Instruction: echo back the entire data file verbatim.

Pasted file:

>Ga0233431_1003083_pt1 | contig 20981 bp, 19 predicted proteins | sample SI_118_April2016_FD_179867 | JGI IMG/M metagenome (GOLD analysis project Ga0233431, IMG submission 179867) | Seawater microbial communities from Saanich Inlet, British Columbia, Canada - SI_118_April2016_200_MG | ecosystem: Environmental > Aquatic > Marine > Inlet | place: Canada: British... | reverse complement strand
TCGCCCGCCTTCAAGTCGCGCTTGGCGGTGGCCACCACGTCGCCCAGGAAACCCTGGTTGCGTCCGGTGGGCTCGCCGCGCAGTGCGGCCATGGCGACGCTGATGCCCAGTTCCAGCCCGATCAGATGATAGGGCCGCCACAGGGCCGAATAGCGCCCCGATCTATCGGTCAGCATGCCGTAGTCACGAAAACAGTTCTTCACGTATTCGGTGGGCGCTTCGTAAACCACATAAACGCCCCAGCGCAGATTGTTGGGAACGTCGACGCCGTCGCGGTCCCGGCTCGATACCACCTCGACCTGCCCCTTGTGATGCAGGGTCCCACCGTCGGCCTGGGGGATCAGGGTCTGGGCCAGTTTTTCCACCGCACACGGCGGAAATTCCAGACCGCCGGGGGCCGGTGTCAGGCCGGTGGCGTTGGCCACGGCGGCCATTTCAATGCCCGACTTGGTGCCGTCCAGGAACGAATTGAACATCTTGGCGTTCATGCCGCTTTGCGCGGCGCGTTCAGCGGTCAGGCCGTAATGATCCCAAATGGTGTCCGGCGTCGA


>Ga0233431_1003083_pt1 | contig 20981 bp, 19 predicted proteins | sample SI_118_April2016_FD_179867 | JGI IMG/M metagenome (GOLD analysis project Ga0233431, IMG submission 179867) | Seawater microbial communities from Saanich Inlet, British Columbia, Canada - SI_118_April2016_200_MG | ecosystem: Environmental > Aquatic > Marine > Inlet | place: Canada: British... | reverse complement strand
TCGCCCGCCTTCAAGTCGCGCTTGGCGGTGGCCACCACGTCGCCCAGGAAACCCTGGTTGCGTCCGGTGGGCTCGCCGCGCAGTGCGGCCATGGCGACGCTGATGCCCAGTTCCAGCCCGATCAGATGATAGGGCCGCCACAGGGCCGAATAGCGCCCCGATCTATCGGTCAGCATGCCGTAGTCACGAAAACAGTTCTTCACGTATTCGGTGGGCGCTTCGTAAACCACATAAACGCCCCAGCGCAGATTGTTGGGAACGTCGACGCCGTCGCGGTCCCGGCTCGATACCACCTCGACCTGCCCCTTGTGATGCAGGGTCCCACCGTCGGCCTGGGGGATCAGGGTCTGGGCCAGTTTTTCCACCGCACACGGCGGAAATTCCAGACCGCCGGGGGCCGGTGTCAGGCCGGTGGCGTTGGCCACGGCGGCCATTTCAATGCCCGACTTGGTGCCGTCCAGGAACGAATTGAACATCTTGGCGTTCATGCCGCTTTGCGCGGCGCGTTCAGCGGTCAGGCCGTAATGATCCCAAATGGTGTCCGGCGTCGA